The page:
Otellini makes his last call

Despite sliding PC sales and a sharp drop in profits, outgoing Intel Corp. CEO Paul Otellini said he sees promising opportunities for the company he has worked in for 40 years and had led for the last 8 years.

“Even as I prepare to pass the baton to a new generation, I know Intel’s story is not completely written,” Otellini said Tuesday’s quarterly earning call – the last one he will attend as he is set to retire next month. “…Never in the history of the company has our ability to participate across the spectrum of computing been greater.”

It is still not clear who will replace Otellini as CEO of Intel. That is expected to be announced on May 16 when the company holds its annual shareholders” meeting.

Among the possible replacements are Stacy Smith, CFO and senior VP; Renee James, senior VP and general manager of software and services; and Brian Krzanich, COO and senior VP. They were promoted to senior VP posts November when Otellini announced his retirement.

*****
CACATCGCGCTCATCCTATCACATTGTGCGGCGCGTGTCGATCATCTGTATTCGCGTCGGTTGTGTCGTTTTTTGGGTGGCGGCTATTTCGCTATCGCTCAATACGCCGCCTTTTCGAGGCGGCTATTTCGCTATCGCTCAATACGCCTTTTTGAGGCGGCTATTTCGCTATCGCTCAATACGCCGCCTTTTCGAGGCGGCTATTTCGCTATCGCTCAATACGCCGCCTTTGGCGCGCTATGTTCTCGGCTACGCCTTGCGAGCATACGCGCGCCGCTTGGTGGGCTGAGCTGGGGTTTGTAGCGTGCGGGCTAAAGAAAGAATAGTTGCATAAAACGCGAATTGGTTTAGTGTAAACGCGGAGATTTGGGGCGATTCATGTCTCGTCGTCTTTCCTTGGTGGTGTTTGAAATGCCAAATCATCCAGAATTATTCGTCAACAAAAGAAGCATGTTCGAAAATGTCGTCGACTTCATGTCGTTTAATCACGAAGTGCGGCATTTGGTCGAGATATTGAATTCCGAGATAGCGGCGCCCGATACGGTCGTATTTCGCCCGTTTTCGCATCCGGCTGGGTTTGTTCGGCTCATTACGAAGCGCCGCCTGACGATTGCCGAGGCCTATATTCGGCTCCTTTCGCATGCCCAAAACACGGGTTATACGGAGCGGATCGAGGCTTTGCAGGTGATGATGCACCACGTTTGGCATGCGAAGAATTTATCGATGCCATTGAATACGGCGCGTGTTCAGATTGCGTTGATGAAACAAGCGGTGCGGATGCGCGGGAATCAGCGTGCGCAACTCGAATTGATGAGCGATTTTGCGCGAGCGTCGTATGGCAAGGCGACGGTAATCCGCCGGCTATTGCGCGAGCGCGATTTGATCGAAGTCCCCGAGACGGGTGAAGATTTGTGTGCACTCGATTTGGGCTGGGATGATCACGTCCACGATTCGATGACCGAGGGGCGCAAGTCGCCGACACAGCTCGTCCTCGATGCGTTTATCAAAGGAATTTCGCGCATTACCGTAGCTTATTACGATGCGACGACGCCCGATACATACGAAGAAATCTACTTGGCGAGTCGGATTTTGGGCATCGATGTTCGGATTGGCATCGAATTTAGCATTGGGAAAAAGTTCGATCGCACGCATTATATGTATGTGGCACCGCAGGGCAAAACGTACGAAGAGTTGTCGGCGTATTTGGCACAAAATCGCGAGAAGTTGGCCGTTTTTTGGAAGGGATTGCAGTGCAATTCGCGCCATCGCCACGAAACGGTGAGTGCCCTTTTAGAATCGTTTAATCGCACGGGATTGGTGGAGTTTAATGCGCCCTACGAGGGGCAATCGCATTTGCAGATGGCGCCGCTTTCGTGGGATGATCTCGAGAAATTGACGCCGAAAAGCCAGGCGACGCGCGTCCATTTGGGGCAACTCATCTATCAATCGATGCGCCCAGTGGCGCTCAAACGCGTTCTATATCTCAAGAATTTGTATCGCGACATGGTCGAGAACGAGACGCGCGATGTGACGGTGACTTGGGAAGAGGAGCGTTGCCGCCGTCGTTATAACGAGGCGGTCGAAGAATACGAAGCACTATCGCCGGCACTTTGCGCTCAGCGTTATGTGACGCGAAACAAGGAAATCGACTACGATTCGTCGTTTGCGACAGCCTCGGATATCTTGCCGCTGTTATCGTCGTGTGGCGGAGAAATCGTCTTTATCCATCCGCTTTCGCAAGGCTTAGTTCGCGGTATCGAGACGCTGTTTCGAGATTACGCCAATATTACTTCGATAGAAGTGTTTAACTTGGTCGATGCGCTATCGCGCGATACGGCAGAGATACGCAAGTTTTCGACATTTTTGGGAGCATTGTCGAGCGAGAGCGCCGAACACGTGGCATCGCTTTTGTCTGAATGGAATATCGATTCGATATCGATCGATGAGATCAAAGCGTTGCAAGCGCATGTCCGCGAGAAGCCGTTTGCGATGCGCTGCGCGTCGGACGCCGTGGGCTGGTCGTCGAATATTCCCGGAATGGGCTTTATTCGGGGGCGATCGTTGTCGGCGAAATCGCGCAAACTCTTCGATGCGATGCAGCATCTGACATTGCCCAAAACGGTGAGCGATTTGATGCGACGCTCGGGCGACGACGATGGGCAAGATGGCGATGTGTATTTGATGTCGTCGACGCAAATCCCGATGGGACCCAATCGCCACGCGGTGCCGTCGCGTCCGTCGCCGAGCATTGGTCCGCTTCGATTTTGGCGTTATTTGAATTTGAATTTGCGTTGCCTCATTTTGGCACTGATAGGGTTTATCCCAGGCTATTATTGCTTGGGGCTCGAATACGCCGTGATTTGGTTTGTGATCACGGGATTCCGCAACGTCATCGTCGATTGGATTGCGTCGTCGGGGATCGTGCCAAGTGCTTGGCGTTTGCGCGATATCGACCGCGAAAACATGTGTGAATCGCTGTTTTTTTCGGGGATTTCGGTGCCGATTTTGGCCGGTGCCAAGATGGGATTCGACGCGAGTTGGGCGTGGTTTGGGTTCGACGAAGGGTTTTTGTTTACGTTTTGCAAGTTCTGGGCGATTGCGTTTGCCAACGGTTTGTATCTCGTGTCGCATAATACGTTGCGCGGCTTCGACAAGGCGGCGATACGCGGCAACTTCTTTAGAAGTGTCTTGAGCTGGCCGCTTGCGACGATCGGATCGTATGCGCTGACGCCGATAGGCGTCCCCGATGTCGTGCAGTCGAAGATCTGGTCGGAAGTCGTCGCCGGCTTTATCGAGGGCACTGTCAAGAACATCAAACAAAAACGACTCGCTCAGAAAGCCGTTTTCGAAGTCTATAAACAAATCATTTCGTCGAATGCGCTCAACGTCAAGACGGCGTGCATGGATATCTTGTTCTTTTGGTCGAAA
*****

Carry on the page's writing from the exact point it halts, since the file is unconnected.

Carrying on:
In truth, Otellini is not leaving Intel on a high note.

The company’s revenue for the first quarter of 2013 was $12.6 billion, down by nearly a billion dollars from the previous quarter. Profits slid 25 per cent to $2 billion.

The company shot to stardom in the 1980s with the introduction of IBM’s first PC design. Like many businesses tied to the PC market, Intel has suffered the sting of slowing computer sales and it finding little success in the smart phone and tablet markets. Revenues of Intel’s architecture group fell 3.9 per cent on the quarter and nine per cent on the year.

Otellini joined Intel in the 1970s at a time when the microchip was still being developed. He held a series of technology and marketing positions before being named CEO in 2005. Otellini led Intel during the era when desktop computer users shifted to laptops.

Despite its position now, some analysts believe that Intel could find its fortune in manufacturing chips for third-party contract manufacturers. There are also speculations that Intel could make chips for Apple’s iPhone and iPad devices.

Intel has also signed a deal to make filed-programmable gate arrays with 3D transistors using the 22- nanometer and 14-nanometer processes for companies Tabula, Altera and Achronix.

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Jim Love, Chief Content Officer, IT World Canada

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